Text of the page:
The Jerry Springer Opera: Living, Breathing, Singing Scandal
by Melissa Wimbish
Described as “utterly scandalous” the Jerry Springer opera didn’t really interest me all that much when it was making its debut back in 2008. However, with all this scandal education for the month of July at Operagasm and tracks like “Chick with a Dick”, “Poledancer” and “Montel Cums Dirty”, I have decided to give it a listen. This review of the live recording (written by “Musical Lover”) is a great sell. Definitely check out the short interview with the star of the original production at the end of this post:
“If you’re the type whose conscience bruises easily, click the back button on your browser immediately and don’t turn back, lest ye be turned into a pillar of salt.
Jerry Springer: the Opera is not for the faint of heart. The playful, un-PC cheekiness only hinted at in shows like Avenue Q and The Producers is on full, raunchy display here.
The first act plays like a musicalized and uncensored version of a typical episode of the television show, where adulterers and fetishists are given an international forum to come unhinged, while the guests with the least fault to bear are stripped of their humanity and mocked.
But it’s the second and third acts that are raising eyebrows the world over. In them, Jerry Springer goes to Hell after getting shot (in one of the most deliriously outrageous act one finales ever staged). There, he is forced to host a version of his show in the afterlife, featuring Satan, Adam, Eve, Jesus, the Virgin Mary, and God Himself as his guests.
Anyone with half an imagination to devote to that scenario can only imagine that Biblical characters + Jerry Springer Show = a delicious recipe for controversy (or, as one church in England put it, “high blasphemy”).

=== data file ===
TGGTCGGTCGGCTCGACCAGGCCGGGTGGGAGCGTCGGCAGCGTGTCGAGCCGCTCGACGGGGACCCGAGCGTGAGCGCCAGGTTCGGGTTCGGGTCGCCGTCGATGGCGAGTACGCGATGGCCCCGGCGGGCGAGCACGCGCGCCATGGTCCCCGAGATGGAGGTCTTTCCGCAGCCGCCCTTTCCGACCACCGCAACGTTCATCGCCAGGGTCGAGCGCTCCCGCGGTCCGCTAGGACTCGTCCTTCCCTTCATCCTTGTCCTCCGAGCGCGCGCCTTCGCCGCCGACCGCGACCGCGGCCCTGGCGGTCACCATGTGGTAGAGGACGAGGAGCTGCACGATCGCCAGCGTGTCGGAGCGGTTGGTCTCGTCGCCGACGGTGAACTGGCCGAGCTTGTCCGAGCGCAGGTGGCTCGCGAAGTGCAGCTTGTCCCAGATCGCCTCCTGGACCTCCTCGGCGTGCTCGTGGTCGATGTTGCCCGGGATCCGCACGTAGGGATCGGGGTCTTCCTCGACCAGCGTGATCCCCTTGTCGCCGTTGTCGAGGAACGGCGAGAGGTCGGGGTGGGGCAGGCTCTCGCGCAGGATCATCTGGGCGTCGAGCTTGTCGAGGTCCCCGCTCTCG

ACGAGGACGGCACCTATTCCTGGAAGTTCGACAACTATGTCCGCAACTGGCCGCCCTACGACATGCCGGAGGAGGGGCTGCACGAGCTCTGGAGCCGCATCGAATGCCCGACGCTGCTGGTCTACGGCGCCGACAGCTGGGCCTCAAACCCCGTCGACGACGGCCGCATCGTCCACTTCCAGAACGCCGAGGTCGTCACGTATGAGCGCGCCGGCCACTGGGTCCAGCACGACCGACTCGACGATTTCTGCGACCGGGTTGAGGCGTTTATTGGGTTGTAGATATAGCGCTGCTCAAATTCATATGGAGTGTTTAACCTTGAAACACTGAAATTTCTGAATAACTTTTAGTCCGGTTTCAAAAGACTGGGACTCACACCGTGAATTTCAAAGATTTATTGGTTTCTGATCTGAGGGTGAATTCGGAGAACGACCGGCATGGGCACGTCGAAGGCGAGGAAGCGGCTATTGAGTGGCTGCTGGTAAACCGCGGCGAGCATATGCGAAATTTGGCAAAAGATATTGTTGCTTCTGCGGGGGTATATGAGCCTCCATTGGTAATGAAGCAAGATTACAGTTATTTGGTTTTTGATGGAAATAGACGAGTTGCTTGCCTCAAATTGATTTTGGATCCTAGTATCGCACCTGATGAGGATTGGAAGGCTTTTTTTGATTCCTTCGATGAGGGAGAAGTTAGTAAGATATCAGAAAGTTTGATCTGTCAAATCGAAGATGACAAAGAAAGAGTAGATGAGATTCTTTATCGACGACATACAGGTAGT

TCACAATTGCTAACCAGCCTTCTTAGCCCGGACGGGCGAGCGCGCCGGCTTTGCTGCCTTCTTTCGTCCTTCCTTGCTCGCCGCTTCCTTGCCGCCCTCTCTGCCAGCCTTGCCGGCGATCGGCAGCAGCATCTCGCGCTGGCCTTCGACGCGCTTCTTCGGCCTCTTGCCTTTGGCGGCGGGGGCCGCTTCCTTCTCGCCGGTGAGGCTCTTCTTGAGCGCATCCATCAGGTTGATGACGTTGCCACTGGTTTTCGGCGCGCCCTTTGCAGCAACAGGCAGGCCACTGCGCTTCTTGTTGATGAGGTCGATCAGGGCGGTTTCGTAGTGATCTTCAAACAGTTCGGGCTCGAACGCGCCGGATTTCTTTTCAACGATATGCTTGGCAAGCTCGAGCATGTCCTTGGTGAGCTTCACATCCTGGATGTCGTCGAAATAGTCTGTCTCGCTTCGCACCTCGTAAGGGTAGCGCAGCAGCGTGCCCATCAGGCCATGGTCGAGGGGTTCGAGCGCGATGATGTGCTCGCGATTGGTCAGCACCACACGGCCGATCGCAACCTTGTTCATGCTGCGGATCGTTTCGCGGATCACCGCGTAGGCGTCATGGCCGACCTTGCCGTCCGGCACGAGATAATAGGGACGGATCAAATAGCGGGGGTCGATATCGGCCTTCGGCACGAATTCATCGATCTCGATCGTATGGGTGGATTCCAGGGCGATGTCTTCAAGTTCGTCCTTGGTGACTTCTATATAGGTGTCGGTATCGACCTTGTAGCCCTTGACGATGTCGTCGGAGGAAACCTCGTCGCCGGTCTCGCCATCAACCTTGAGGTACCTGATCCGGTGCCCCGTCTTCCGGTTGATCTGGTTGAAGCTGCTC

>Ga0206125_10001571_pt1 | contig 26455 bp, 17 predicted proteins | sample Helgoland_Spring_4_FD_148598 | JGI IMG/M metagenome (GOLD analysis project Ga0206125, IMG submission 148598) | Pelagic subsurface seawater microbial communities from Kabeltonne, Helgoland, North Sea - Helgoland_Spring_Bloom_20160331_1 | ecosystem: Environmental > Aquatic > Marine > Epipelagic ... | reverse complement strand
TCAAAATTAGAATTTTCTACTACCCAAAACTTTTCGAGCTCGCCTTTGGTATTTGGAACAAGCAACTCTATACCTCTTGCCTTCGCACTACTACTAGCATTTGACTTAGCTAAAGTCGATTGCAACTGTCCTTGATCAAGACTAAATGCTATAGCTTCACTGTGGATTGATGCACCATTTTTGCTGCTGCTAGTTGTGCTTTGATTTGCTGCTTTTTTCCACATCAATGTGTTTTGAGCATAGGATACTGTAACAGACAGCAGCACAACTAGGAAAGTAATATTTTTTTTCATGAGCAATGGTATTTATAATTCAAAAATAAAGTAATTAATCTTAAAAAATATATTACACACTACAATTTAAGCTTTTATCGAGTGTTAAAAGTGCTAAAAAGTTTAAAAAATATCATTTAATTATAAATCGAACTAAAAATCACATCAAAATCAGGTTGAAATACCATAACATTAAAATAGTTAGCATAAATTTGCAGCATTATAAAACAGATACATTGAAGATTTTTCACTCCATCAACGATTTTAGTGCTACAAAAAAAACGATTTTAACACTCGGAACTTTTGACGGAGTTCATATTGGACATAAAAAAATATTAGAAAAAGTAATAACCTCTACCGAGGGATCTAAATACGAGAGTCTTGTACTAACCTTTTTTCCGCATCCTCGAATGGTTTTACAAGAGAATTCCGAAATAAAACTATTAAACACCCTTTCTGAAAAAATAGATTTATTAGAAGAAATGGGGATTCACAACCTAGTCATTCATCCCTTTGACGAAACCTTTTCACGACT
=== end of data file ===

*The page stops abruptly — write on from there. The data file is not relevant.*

It should be said that this show has also been condemned as anti-American. This is preposterous; with the exception of some brief but highly satirical “commercial breaks” (that poke fun at Americans’ love of Viagra, Jesus, guns and more), this musical is about as anti-American as the Jerry Springer show itself.
Musically, the score is incredibly rich. It is written in a traditionally presentational operatic style (the only character who doesn’t sing all of his dialogue throughout the show is our host, Jerry Springer), but is thoroughly infused with rock, jazz and theatrical tonalities. Indeed, some of the ballads here could, if stripped of their ridiculous contexts, easily be inserted into any serious book musical. The singers are all incredible. They range from classically trained voices, to musical theatre veterans, to rock/pop-type singers — a mixture as eclectic as the guest list of a typical Jerry Springer show.
But, above and beyond any hype, what is so incredibly groundbreaking about this opera is the way the music and especially the lyrics effortlessly transition from mildly offensive pastiche, into wildly offensive light opera, and then into incredibly moving high opera. The third act finale of this show packs a genuine emotional wallop the likes of which I haven’t experienced in a theatre since the first time I saw Les Miserables.
It feels weird to type that about something called “Jerry Springer: the Opera” — but there you have it.
It would be nice to see this opera get a highly polished studio recording someday, but in the meantime, you don’t need to feel as if you’re “settling” by purchasing this CD, because even though this recording is live, the quality is very high.”